Meet the Experts: Tyler Colvin
Here at CBDistillery® we know that taking charge of your health and wellness is a daunting task and it's sometimes overwhelming to know whose recommendations to rely upon.
Transparency is key to our approach in every aspect of our business, which is why we wanted to introduce a series of conversations with CBDistillery® staff as well as other experts in their fields. We hope that these conversations will offer more information about our company and products and help foster trust in our products.
For our latest edition, Content Strategist Adrian Crawford sat down with Tyler Colvin, a Division I college athletics coach, certified personal trainer and physical therapist, to discuss the best way to get back into outdoor exercise and getting our bodies moving as the weather gets better.
Adrian Crawford: First things first. Can you give me an idea of what the daily life of a Division I college coach looks like?
Tyler Colvin: Chaotic in season, orderly out of season. A typical day in season might look like this:
0600 – Wake up
0630 – Work out
0745 – Finish workout and go supervise the team lift. The team has a strength coach assigned to them, but we like to be in there as well to keep them accountable
0845 – Head over to the office. Our facility is all self-contained on campus so it’s pretty convenient. I’ll use this time to answer emails, plan practice, talk to players when they come in. One of my seniors a couple years ago described the coaches’ job as “half coach, half chauffer, half therapist”, and that sums It up nicely.
1000 – Practice
1300 – Wrap up practice, debrief individual players who come in with questions, answer emails that came through during practice
1345 – Lunch
1430 – Afternoons vary, but this time is typically filled with maintenance on our equipment, planning for upcoming travel, film analysis, meeting with players and researching and contacting recruits.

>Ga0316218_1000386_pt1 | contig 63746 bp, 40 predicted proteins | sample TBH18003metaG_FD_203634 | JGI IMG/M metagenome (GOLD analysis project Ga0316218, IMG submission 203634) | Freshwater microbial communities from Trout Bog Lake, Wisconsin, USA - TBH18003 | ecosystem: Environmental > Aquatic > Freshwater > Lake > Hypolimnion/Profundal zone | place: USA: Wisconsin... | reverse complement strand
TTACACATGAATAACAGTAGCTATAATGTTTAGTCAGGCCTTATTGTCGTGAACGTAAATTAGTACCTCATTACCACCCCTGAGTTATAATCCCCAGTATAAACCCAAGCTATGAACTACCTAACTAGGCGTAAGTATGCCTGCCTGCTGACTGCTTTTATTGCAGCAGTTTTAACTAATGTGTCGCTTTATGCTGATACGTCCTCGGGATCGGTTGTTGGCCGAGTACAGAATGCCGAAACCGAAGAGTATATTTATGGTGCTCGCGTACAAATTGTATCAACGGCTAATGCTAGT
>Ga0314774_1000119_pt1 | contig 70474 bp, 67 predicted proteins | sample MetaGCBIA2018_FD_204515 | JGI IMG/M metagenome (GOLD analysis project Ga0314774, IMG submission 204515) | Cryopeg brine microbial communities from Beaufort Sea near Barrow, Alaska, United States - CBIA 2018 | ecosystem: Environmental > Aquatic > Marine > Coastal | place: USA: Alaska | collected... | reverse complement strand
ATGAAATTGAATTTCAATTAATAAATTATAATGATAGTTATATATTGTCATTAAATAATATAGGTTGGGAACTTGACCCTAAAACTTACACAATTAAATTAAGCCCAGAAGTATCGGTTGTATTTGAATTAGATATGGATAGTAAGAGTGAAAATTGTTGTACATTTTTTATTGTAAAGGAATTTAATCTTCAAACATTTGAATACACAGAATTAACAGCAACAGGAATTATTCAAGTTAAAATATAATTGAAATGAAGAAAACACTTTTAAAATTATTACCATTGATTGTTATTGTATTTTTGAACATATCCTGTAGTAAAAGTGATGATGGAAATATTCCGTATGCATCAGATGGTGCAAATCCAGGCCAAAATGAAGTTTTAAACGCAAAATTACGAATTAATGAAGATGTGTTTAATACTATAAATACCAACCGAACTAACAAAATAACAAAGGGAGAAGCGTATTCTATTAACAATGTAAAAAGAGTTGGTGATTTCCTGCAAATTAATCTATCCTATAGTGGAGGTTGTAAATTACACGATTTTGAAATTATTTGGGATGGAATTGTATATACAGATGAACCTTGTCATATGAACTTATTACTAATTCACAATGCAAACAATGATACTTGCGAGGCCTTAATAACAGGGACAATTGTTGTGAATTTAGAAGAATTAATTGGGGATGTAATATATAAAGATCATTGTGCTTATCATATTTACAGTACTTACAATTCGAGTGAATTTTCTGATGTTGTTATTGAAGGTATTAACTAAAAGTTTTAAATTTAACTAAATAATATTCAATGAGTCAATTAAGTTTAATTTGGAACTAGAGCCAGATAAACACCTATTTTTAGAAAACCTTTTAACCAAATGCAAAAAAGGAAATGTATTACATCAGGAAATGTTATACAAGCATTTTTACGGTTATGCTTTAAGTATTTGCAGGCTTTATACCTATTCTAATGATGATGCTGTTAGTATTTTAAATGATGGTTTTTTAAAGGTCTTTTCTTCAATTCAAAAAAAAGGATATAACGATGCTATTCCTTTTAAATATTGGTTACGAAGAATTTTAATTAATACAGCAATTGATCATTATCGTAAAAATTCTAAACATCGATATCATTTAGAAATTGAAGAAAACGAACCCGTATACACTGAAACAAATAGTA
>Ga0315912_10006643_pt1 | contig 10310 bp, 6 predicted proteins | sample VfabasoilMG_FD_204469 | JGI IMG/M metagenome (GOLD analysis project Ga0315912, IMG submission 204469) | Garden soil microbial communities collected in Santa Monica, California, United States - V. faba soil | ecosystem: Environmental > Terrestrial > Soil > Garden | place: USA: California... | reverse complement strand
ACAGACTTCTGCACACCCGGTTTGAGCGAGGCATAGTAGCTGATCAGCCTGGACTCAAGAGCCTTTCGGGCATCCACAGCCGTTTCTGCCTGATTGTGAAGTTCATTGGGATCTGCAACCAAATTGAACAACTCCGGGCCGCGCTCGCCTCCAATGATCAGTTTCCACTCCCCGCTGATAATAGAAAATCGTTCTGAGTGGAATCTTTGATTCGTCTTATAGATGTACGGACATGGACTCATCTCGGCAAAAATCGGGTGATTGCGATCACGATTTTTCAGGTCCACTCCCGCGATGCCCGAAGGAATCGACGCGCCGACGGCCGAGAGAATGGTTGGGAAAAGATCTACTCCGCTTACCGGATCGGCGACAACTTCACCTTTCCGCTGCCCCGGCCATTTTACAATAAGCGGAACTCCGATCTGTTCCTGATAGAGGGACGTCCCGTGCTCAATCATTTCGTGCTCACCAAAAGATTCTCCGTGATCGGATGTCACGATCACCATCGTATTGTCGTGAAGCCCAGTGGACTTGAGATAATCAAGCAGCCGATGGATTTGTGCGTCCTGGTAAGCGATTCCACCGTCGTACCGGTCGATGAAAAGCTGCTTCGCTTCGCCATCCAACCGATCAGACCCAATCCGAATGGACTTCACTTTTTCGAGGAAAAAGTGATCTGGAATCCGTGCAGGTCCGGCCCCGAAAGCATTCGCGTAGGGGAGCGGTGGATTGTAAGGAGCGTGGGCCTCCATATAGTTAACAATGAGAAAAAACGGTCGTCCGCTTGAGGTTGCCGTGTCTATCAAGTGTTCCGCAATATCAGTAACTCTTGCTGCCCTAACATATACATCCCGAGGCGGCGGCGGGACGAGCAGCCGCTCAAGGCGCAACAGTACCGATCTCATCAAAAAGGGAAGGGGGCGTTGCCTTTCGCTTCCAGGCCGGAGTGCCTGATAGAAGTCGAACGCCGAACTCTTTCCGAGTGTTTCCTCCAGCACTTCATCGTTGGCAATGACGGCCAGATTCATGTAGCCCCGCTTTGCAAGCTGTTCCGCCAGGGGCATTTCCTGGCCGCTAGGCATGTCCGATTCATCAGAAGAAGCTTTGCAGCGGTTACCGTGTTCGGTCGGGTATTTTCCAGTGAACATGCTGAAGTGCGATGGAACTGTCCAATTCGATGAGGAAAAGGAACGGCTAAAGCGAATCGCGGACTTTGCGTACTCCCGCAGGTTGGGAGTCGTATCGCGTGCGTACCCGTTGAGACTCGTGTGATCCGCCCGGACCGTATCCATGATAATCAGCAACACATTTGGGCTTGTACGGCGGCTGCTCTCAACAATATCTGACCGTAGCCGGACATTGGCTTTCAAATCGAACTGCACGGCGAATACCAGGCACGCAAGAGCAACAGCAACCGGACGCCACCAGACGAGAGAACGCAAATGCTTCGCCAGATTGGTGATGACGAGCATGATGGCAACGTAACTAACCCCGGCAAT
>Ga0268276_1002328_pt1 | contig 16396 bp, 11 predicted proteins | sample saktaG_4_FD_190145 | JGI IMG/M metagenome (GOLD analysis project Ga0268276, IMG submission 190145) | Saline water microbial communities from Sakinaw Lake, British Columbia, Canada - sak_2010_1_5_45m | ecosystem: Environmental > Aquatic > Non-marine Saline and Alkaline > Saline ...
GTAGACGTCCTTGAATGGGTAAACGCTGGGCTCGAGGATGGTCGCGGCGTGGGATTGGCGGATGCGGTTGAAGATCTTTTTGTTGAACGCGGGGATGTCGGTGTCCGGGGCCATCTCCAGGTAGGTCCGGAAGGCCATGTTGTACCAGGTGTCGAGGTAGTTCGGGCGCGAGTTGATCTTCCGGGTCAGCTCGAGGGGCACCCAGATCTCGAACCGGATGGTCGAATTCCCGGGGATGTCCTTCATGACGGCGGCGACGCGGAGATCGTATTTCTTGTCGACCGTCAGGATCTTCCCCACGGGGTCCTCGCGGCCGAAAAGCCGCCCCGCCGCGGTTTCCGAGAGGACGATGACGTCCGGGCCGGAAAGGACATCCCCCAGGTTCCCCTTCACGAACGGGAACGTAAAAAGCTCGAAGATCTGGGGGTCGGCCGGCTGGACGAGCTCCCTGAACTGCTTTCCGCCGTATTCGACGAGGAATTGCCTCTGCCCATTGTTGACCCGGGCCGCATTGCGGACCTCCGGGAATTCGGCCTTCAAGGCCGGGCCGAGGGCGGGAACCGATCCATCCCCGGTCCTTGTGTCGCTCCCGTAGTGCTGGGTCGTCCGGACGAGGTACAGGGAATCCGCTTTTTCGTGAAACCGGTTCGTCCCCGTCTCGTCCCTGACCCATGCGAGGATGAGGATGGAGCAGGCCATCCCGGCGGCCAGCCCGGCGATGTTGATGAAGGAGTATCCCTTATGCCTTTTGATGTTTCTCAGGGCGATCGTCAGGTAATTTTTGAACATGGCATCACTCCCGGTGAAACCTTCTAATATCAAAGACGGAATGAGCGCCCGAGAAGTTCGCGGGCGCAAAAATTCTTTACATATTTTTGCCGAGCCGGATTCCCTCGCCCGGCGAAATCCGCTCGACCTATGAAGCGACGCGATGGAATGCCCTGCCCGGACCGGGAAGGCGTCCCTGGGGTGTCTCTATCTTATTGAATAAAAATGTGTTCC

AC: Next up, the origin story. What was it that started you on your journey to eventually end up as a personal trainer, coach and physical therapist?
TC: Well, I’ve always been active. I know that’s a cliché and I hate clichés but it’s true. I was originally recruited out of high school as a tennis player and ended up as a non-athletic regular person instead. I received my B.S. in Civil/Environmental Engineering, but the job market was sluggish, and I decided instead of moving back home I would go to grad school. In grad school I discovered that I really didn’t want to sit behind a desk 40 hours a week for the next 40 years, and after I finished, I started pursuing coaching as a career.
I got lucky with connections and was able to get a volunteer assistant coaching position at an ACC school. This paid little to no money, so I needed to offset my income somehow. While I was in undergrad, I had gotten certified as a personal trainer and so that was one of my many part-time jobs, along with fitness studio manager, task-rabbit before TaskRabbit existed, painter, etc.
As a personal trainer I found my niche as a recovery specialist and prepping elite high school athletes for college. I did a lot of work with clients post-surgery and with back pain or previous back injury. After surgery, most insurance covers a few physical therapy sessions, but after those are up, clients need to continue working to strengthen the repaired area. A lot of back discomfort and injury is directly related to a muscle imbalance somewhere in the body, typically in the hips and upper legs. For high school athletes, I focused mainly on increasing their base strength and mobility so that when they did get into a varsity weight room they were prepared.
After a few years as a volunteer assistant, my head coach and I agreed that I needed to pursue a full-time position within the industry. He made me promise that if it wasn’t working out as a career by the time I turned 30, I’d quit and fall back on engineering. A couple of blind cross country moves later, here I am. I’m happy to say that I was able to call him on my 30th birthday and tell him it was working.